Markets have two valuable features. One is that being able to exchange one's possessions is an intrinsically important freedom. The other is that well-functioning markets lead to efficiency gains and facilitate increased productivity to the benefit of all. (16) This latter feature explains why the price drop caused by increasing the supply of timber does not entail a duty to compensate other holders of timber: maintaining a dynamic relationship between demand, supply, and price is one way in which markets regulate the amounts of different goods that get produced and so increase efficiency. Eliminating this relationship would be bad for everyone. (17) But the market would not work this way in the case of genetic information: if I sell genetic information, the reason that information drops in value is not a decrease in demand relative to supply, but the fact that after one individual has sold the information, there is no more information to be sold. Thus, allowing the first seller to take all of the payment for access to genetic information does not seem to benefit society in the same way. Moreover, I suggest, no other moral factors in the genetic information case are sufficient to outweigh the prima facie obligation to compensate. At any rate, the burden of proof rests on those who would reject the compensation principle.
A Fair Share of Benefits
We have established that all the people with legitimate property rights over an area of biodiversity should receive a share of the benefits of bioprospecting, and that they--or their legitimate representatives--have the right to decide whether to allow access to that biodiversity. Nothing has yet been established, however, about what share of the gains from bioprospecting they are owed--that is, what counts as a fair share of benefits.
Where multiple parties contribute to the creation of some social surplus (that is, some good whose value exceeds the combined cost of their contributions), the return each deserves should reflect her contribution. But exactly how much someone deserves could be affected by many things, including the relative importance of the individual's contribution, the effort she put into it, the costs she incurred, and so forth. Here, we are interested in the value of the contribution made by granting access to genetic resources, which is a capital investment. If we assume that the other people involved in bioprospecting (such as the scientific researchers) are being treated fairly by their employers, then we only need to calculate the value of access relative to the value of the other capital investments made by the research sponsors. (18) This means we do not have to compare different possible grounds for establishing desert. (19)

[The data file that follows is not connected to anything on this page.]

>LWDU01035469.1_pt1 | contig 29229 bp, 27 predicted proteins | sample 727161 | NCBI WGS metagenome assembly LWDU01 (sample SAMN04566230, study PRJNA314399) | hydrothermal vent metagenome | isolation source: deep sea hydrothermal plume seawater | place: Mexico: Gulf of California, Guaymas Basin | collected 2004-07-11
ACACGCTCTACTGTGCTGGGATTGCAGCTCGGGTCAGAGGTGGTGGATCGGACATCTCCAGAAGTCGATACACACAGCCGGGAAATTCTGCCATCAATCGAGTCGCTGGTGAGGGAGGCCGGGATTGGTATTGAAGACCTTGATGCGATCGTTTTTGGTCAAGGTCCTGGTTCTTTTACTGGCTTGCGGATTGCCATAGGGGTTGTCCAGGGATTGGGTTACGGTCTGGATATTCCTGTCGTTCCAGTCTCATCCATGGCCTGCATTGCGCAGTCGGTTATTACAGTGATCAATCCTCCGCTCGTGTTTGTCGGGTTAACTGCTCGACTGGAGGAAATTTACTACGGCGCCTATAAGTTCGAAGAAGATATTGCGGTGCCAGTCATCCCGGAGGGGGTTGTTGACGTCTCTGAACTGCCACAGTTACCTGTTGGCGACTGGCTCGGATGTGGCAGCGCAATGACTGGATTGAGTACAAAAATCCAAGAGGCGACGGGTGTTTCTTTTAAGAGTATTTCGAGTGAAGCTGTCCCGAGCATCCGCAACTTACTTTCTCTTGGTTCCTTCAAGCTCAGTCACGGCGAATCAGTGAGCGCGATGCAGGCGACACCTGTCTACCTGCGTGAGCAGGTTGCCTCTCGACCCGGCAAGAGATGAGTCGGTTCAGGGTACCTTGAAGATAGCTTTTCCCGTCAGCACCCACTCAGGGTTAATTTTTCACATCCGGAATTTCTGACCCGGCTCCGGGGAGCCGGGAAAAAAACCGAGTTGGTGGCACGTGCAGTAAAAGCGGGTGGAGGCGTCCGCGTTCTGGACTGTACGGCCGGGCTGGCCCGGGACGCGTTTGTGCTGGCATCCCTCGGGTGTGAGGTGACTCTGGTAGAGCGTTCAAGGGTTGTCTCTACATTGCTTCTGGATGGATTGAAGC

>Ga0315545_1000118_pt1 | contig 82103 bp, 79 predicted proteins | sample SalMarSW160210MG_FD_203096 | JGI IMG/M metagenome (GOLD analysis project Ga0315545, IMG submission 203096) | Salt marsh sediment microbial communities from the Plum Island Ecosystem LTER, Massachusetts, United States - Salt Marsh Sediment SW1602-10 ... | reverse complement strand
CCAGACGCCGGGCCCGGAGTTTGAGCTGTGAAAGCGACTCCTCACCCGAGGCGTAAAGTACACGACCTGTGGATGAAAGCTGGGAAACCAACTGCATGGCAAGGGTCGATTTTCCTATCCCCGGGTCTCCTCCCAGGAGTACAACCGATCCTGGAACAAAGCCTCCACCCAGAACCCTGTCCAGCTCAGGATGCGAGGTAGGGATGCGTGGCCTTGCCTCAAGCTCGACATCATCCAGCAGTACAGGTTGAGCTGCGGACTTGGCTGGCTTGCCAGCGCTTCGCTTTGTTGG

The value of a capital resource is determined by the benefits it is expected to create; as a means to other goods, its value is determined by the value of those other goods. This provides a simple way to calculate how much the resource is worth: we can look at how much people are willing to pay for it. Of course, the price will reflect the value of the resource only if potential buyers and sellers make their decisions under the appropriate conditions. For example, they must have accurate information about what benefits can be realized with the resource, and neither they nor the holder of the resource should be taking advantage of some special position they are in, such as the possession of a monopoly. In short, the value of a capital resource, in terms of the compensation merited for its use, is given by its price in a well-functioning market. (20)
Ideally, we could work out how much something would cost in a well-functioning market by modeling the market. But a complete model is likely to be impossible. For example, the value of goods ultimately depends on people's autonomous choices, and modeling such choices is a poor substitute for actually using them. We would do better, where possible, to bring the actual market closer to the ideal. This requires that we eliminate factors that lead either to wrongful transactions or to poorly functioning markets. The former include deception and coercion, both of which are liable to lead people to agree to exchanges that they would reject if acting freely. The latter include actions such as the exercise of market power to bargain down the prices offered by competing suppliers.
The tactic used here is a way to achieve fair transactions without having to specify a principle of fairness. (21) The idea is that though such a principle is hard to specify, we can still identify certain factors that tend to lead to unfair divisions of benefits. For example, coercion, as well as being wrong in itself, tends to result in the person coerced making agreements that favor the coercer. However, the fact that coercion is involved is not a reason to think that the division of surplus value ought to favor the coercer. Hence, coercion tends to lead to unfair agreements. Preventing it therefore increases the probability of a fair division of benefits.